It's the most wonderful time of the year ... or is it?

December 11, 2007|By BETHANY FERGUSON / Pulse Correspondent

It all begins after Thanksgiving. Festive decorations and glowing lights are all in sight for the next month. Carolers sing, children make their list for Santa Claus, and the radio plays "It's the most wonderful time of the year."

But for whom is it wonderful?

The celebration of Christmas is everywhere in December - in media, advertising, government and various secular environments. But what about non-Christians?

This year, Hanukkah will be over by the time Christmas rolls around. What will Jews do on Dec. 25? How do Muslims handle the festivities surrounding them during the Christian holiday season? This merry time of the year may be a joyous occasion for some, but for followers of non-Christian faiths, it might be uncomfortable.

"My family and I use Christmas as a time to reconnect with our Jewishness," said Amy Glassman, a 16-year-old Orthodox Jew who lives and home-schools in Williamsport. Amy spoke about the holidays by e-mail.


"During the whole month of December, Christmas advertisements for gifts, decorations, and trees are exploited in the media. It can be hard to ignore," she wrote. "But my family and I use it as a learning experience."

Amy said she spends even more time with her Jewish family and friends during the holiday season.

"We all get together frequently," she said. "We play games, eat, talk about our religious views and eat some more."

She said she isn't upset by the commercialization of Christmas.

"I totally respect Christian beliefs," she said. "If I were living in a country where the majority of the population were Jews, then Hanukkah would be exploited generously."

Amy said she and her Christian friends respect each others' religions and holidays.

"They all respect my religion just as I respect theirs," she said. "I even got them gifts this year, and they bought me some, too, and gave them to me during Hanukkah. They think the concept of getting one gift a day for eight days is awesome."

Blake Howell is 15 and is home-schooled in Hagerstown. He is a Jehovah's Witness. Jehovah's Witnesses don't celebrate any religious holiday except Passover. He wrote in an e-mail that he and his family had an overall accepting outlook on Christmas.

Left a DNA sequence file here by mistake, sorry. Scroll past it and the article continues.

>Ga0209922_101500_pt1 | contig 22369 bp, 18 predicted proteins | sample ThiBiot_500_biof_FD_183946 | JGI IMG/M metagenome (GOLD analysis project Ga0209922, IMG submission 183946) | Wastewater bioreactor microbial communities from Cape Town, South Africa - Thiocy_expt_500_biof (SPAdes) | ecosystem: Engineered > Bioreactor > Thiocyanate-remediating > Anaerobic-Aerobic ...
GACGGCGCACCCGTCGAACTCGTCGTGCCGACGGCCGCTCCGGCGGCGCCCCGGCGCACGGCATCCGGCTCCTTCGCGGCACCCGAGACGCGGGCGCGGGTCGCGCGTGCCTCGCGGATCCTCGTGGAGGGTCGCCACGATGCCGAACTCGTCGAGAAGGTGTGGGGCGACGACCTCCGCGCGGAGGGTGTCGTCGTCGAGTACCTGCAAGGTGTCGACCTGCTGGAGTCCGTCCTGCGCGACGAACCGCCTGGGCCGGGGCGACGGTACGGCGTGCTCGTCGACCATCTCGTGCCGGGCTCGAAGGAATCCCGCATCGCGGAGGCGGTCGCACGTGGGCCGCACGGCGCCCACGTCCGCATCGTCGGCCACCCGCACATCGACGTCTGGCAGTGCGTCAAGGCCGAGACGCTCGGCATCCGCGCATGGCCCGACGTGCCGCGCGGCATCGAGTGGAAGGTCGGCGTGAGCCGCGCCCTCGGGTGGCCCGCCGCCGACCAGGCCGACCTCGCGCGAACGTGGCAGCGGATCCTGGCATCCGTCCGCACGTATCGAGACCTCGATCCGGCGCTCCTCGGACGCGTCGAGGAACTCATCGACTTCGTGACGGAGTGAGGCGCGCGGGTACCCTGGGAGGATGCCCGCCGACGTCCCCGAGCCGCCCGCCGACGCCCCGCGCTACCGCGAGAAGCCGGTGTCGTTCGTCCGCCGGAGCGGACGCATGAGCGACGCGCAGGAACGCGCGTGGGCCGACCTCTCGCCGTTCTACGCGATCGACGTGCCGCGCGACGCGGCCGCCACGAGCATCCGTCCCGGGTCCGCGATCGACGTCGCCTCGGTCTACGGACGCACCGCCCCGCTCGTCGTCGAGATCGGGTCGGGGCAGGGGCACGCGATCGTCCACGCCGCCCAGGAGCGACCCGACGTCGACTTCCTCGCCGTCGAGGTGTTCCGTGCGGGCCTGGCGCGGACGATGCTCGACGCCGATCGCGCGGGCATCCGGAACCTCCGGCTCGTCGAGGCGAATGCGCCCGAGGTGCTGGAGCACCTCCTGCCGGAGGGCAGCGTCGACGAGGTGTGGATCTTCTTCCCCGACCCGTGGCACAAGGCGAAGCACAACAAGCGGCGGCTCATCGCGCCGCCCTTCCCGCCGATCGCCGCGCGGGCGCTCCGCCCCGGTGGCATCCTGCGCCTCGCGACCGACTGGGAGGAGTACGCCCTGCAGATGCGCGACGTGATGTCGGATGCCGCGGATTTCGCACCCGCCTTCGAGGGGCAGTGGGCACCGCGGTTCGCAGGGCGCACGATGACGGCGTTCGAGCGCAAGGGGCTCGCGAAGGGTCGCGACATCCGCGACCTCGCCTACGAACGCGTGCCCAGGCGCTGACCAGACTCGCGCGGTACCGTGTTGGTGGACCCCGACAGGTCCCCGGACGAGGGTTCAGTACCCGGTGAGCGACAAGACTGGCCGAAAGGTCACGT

"It can be hard sometimes, since Christmas talk is so heavy, but I don't mind it," he said. "I don't give or get gifts from anyone during the holiday season. I don't expect anything, my friends and other family respect my religion."

Ignoring the Christmas commercialization isn't hard for Blake.

"I respect people's beliefs," he said. "I do think the true meaning of Christmas has gone away because it's (become) all about what you can buy for others."

Jasmin Noohi, a Muslim 16-year-old junior attending Marriotts Ridge High School in Marriottsville, Md., had an overall positive outlook on festivities during Christmas. In Islam, Jesus is thought of as a prophet who is well-respected and looked up to.

"We do celebrate the birth of Jesus, but not to the extent of Christians," she said. "I respect that Americans have this tradition and it doesn't really bother me. I realize it's important to some people, just as the celebration of Muslim religions are in Iran."

Jasmin doesn't go for the commercialization of Christmas, but she's at least a little affected by the emphasis on holiday gift-giving. She said she does not give gifts, nor does she expect gifts during the holiday season. But her family does usually give her something so she doesn't feel left out.

"Going back to school after break is kind of awkward," she said. "All my friends have brand new gadgets, and clothes, and I don't have anything new, which is why my family usually gives me something - so I don't feel left out."

Jasmin says she thinks of Christmas time as a great chance to relax. During the Christmas break, Jasmin and her family travel to Florida. But she also likes to connect with her family and with religion.

"I respect the beliefs of people who celebrate Christmas," she said. "I'm living in a country where the majority of the population is Christian, so it doesn't bother me that they're celebrating their holiday how they want to."

David Friedman is a home-schooled 17-year-old living in Columbia, Md. He is a Sephardic Jew.

"Christmas is actually just like any other day in my family," he said, adding that on Christmas he likes to reconnect with his Jewish friends and family. "They're the only ones (whose schedules are) free."

David says his family is very close during the holidays. Even though they don't celebrate Christmas family and friends come over to his house on Dec. 25.

"We all get together and eat and debate about politics and stuff," he said.

David is not crazy about the commercialization of Christmas.

"I do believe that some advertisements and the media take away from the true Christian meaning of the holidays, but they have to make money somehow," David said.

David had the same overall outlook on Christmas as Jasmin.

"It's a nice time to take a break and connect with my family and my inner self," he said, "despite the constant pressure from the media to spend money."

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